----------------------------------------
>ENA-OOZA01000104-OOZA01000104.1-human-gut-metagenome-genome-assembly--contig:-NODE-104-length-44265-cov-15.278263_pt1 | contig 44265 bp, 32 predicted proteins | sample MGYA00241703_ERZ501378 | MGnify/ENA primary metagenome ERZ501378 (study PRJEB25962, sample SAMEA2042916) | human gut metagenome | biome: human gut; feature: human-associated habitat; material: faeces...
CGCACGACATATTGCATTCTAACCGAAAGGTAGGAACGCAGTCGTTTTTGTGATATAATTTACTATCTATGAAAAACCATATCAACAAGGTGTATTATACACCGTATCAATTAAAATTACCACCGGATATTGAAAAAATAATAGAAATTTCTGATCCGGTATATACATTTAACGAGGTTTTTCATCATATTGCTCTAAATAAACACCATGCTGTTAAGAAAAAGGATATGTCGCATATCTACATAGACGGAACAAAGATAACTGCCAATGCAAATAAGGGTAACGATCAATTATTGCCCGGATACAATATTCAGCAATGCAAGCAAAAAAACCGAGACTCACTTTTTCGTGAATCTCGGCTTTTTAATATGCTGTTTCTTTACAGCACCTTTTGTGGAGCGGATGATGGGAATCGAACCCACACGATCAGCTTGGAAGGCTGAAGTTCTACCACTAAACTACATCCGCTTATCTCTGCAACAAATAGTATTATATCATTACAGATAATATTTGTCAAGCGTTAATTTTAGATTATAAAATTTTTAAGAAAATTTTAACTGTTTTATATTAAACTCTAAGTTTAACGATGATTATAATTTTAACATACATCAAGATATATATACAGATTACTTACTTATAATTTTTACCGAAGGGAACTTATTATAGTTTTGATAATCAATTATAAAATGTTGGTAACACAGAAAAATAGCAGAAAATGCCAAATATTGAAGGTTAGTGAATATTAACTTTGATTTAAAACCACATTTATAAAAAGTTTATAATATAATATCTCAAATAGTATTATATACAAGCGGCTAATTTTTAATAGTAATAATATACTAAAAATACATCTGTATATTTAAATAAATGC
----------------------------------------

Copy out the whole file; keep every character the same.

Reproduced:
>ENA-OOZA01000104-OOZA01000104.1-human-gut-metagenome-genome-assembly--contig:-NODE-104-length-44265-cov-15.278263_pt1 | contig 44265 bp, 32 predicted proteins | sample MGYA00241703_ERZ501378 | MGnify/ENA primary metagenome ERZ501378 (study PRJEB25962, sample SAMEA2042916) | human gut metagenome | biome: human gut; feature: human-associated habitat; material: faeces...
CGCACGACATATTGCATTCTAACCGAAAGGTAGGAACGCAGTCGTTTTTGTGATATAATTTACTATCTATGAAAAACCATATCAACAAGGTGTATTATACACCGTATCAATTAAAATTACCACCGGATATTGAAAAAATAATAGAAATTTCTGATCCGGTATATACATTTAACGAGGTTTTTCATCATATTGCTCTAAATAAACACCATGCTGTTAAGAAAAAGGATATGTCGCATATCTACATAGACGGAACAAAGATAACTGCCAATGCAAATAAGGGTAACGATCAATTATTGCCCGGATACAATATTCAGCAATGCAAGCAAAAAAACCGAGACTCACTTTTTCGTGAATCTCGGCTTTTTAATATGCTGTTTCTTTACAGCACCTTTTGTGGAGCGGATGATGGGAATCGAACCCACACGATCAGCTTGGAAGGCTGAAGTTCTACCACTAAACTACATCCGCTTATCTCTGCAACAAATAGTATTATATCATTACAGATAATATTTGTCAAGCGTTAATTTTAGATTATAAAATTTTTAAGAAAATTTTAACTGTTTTATATTAAACTCTAAGTTTAACGATGATTATAATTTTAACATACATCAAGATATATATACAGATTACTTACTTATAATTTTTACCGAAGGGAACTTATTATAGTTTTGATAATCAATTATAAAATGTTGGTAACACAGAAAAATAGCAGAAAATGCCAAATATTGAAGGTTAGTGAATATTAACTTTGATTTAAAACCACATTTATAAAAAGTTTATAATATAATATCTCAAATAGTATTATATACAAGCGGCTAATTTTTAATAGTAATAATATACTAAAAATACATCTGTATATTTAAATAAATGC